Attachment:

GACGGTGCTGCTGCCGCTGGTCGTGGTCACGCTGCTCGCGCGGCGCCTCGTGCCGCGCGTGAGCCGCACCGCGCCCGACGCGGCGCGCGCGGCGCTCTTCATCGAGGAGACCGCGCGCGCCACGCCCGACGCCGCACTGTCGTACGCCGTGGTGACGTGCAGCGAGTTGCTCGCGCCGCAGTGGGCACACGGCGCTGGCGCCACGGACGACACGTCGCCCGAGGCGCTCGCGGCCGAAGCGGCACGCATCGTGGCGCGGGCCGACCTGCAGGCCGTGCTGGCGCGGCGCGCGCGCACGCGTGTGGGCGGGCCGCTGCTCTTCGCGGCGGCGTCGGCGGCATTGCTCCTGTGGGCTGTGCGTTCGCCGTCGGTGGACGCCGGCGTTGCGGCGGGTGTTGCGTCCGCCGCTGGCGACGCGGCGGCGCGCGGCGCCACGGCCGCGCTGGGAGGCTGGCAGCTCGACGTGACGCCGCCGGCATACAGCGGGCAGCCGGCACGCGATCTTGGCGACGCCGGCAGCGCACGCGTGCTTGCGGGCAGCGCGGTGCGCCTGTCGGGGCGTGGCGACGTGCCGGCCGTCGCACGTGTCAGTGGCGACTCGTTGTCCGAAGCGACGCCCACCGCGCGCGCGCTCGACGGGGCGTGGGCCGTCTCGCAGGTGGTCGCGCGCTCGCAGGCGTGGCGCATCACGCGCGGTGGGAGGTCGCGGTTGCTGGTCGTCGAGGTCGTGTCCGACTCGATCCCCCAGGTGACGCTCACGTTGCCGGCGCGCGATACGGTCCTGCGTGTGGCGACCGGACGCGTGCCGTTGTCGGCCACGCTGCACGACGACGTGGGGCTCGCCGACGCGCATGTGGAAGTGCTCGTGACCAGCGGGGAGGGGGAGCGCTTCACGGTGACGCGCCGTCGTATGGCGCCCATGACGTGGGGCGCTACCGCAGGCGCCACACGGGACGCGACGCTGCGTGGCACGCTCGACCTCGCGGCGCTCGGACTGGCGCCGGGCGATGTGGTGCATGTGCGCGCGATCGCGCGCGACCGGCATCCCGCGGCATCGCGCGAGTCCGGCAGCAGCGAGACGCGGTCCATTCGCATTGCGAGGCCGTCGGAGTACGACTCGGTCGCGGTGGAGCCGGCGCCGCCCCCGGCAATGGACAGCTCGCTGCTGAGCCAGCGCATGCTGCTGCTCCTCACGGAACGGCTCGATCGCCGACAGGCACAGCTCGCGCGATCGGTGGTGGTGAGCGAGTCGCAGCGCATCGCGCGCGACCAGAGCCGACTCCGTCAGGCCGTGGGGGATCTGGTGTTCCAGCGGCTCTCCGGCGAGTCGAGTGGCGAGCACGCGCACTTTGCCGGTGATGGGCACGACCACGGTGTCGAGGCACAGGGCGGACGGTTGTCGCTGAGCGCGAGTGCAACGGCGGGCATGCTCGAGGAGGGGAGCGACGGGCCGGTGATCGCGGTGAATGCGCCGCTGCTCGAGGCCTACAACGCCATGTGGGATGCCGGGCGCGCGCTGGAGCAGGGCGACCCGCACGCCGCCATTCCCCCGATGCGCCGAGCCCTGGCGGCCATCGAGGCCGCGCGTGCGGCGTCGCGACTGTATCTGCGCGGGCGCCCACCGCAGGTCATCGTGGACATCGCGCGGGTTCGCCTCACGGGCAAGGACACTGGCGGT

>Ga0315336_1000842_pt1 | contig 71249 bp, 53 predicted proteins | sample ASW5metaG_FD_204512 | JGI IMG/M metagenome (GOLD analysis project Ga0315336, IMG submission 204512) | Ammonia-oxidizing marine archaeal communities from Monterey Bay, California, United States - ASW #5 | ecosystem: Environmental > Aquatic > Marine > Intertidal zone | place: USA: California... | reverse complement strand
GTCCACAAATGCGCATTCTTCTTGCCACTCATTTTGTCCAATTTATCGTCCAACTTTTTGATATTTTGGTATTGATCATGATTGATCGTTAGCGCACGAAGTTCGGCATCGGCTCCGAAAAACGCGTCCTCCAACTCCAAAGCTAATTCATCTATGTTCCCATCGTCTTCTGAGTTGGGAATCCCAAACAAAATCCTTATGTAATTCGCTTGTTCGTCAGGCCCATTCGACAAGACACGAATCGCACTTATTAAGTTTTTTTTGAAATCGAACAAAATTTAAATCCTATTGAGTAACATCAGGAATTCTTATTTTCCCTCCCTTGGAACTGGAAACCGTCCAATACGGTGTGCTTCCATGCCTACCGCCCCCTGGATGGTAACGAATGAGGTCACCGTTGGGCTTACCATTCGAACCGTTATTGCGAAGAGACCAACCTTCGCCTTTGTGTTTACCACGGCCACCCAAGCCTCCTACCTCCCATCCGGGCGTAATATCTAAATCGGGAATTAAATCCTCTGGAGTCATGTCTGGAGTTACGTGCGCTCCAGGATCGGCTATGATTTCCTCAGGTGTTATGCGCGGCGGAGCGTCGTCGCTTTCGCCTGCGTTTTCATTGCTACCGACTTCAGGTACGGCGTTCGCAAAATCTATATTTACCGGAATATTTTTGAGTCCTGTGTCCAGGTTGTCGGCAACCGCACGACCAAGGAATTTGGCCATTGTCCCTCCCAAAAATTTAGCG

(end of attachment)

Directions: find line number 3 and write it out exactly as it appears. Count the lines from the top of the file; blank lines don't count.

GTCCACAAATGCGCATTCTTCTTGCCACTCATTTTGTCCAATTTATCGTCCAACTTTTTGATATTTTGGTATTGATCATGATTGATCGTTAGCGCACGAAGTTCGGCATCGGCTCCGAAAAACGCGTCCTCCAACTCCAAAGCTAATTCATCTATGTTCCCATCGTCTTCTGAGTTGGGAATCCCAAACAAAATCCTTATGTAATTCGCTTGTTCGTCAGGCCCATTCGACAAGACACGAATCGCACTTATTAAGTTTTTTTTGAAATCGAACAAAATTTAAATCCTATTGAGTAACATCAGGAATTCTTATTTTCCCTCCCTTGGAACTGGAAACCGTCCAATACGGTGTGCTTCCATGCCTACCGCCCCCTGGATGGTAACGAATGAGGTCACCGTTGGGCTTACCATTCGAACCGTTATTGCGAAGAGACCAACCTTCGCCTTTGTGTTTACCACGGCCACCCAAGCCTCCTACCTCCCATCCGGGCGTAATATCTAAATCGGGAATTAAATCCTCTGGAGTCATGTCTGGAGTTACGTGCGCTCCAGGATCGGCTATGATTTCCTCAGGTGTTATGCGCGGCGGAGCGTCGTCGCTTTCGCCTGCGTTTTCATTGCTACCGACTTCAGGTACGGCGTTCGCAAAATCTATATTTACCGGAATATTTTTGAGTCCTGTGTCCAGGTTGTCGGCAACCGCACGACCAAGGAATTTGGCCATTGTCCCTCCCAAAAATTTAGCG